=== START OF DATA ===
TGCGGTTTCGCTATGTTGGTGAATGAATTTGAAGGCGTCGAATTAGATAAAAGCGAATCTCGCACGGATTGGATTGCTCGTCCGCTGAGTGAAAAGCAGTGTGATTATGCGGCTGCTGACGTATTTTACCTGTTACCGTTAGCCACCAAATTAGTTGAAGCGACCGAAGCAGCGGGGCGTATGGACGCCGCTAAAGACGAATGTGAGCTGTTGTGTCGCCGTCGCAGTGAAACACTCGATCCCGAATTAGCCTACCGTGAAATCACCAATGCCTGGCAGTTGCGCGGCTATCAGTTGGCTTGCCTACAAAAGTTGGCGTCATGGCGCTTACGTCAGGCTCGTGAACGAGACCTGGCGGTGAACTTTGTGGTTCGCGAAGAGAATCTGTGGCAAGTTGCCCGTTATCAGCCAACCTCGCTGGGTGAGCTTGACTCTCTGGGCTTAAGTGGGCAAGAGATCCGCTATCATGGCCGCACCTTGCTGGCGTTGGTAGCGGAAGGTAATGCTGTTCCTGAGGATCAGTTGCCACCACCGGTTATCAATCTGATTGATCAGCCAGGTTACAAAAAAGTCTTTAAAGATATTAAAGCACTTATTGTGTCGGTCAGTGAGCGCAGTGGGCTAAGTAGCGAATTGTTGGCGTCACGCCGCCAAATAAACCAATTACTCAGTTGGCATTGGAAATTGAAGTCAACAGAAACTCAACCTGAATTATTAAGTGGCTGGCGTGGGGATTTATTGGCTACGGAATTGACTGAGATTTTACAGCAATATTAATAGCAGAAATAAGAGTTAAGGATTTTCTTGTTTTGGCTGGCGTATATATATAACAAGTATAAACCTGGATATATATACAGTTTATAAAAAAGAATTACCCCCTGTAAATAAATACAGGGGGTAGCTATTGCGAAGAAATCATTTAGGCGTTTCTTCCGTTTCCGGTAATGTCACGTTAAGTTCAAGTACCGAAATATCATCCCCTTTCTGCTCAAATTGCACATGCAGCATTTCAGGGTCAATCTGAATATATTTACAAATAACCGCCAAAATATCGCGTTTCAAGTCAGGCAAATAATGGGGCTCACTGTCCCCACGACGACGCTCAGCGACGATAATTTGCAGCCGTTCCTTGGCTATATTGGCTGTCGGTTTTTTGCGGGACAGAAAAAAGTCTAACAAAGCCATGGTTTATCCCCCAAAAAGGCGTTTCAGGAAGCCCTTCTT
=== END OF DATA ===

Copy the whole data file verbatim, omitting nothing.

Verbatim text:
TGCGGTTTCGCTATGTTGGTGAATGAATTTGAAGGCGTCGAATTAGATAAAAGCGAATCTCGCACGGATTGGATTGCTCGTCCGCTGAGTGAAAAGCAGTGTGATTATGCGGCTGCTGACGTATTTTACCTGTTACCGTTAGCCACCAAATTAGTTGAAGCGACCGAAGCAGCGGGGCGTATGGACGCCGCTAAAGACGAATGTGAGCTGTTGTGTCGCCGTCGCAGTGAAACACTCGATCCCGAATTAGCCTACCGTGAAATCACCAATGCCTGGCAGTTGCGCGGCTATCAGTTGGCTTGCCTACAAAAGTTGGCGTCATGGCGCTTACGTCAGGCTCGTGAACGAGACCTGGCGGTGAACTTTGTGGTTCGCGAAGAGAATCTGTGGCAAGTTGCCCGTTATCAGCCAACCTCGCTGGGTGAGCTTGACTCTCTGGGCTTAAGTGGGCAAGAGATCCGCTATCATGGCCGCACCTTGCTGGCGTTGGTAGCGGAAGGTAATGCTGTTCCTGAGGATCAGTTGCCACCACCGGTTATCAATCTGATTGATCAGCCAGGTTACAAAAAAGTCTTTAAAGATATTAAAGCACTTATTGTGTCGGTCAGTGAGCGCAGTGGGCTAAGTAGCGAATTGTTGGCGTCACGCCGCCAAATAAACCAATTACTCAGTTGGCATTGGAAATTGAAGTCAACAGAAACTCAACCTGAATTATTAAGTGGCTGGCGTGGGGATTTATTGGCTACGGAATTGACTGAGATTTTACAGCAATATTAATAGCAGAAATAAGAGTTAAGGATTTTCTTGTTTTGGCTGGCGTATATATATAACAAGTATAAACCTGGATATATATACAGTTTATAAAAAAGAATTACCCCCTGTAAATAAATACAGGGGGTAGCTATTGCGAAGAAATCATTTAGGCGTTTCTTCCGTTTCCGGTAATGTCACGTTAAGTTCAAGTACCGAAATATCATCCCCTTTCTGCTCAAATTGCACATGCAGCATTTCAGGGTCAATCTGAATATATTTACAAATAACCGCCAAAATATCGCGTTTCAAGTCAGGCAAATAATGGGGCTCACTGTCCCCACGACGACGCTCAGCGACGATAATTTGCAGCCGTTCCTTGGCTATATTGGCTGTCGGTTTTTTGCGGGACAGAAAAAAGTCTAACAAAGCCATGGTTTATCCCCCAAAAAGGCGTTTCAGGAAGCCCTTCTT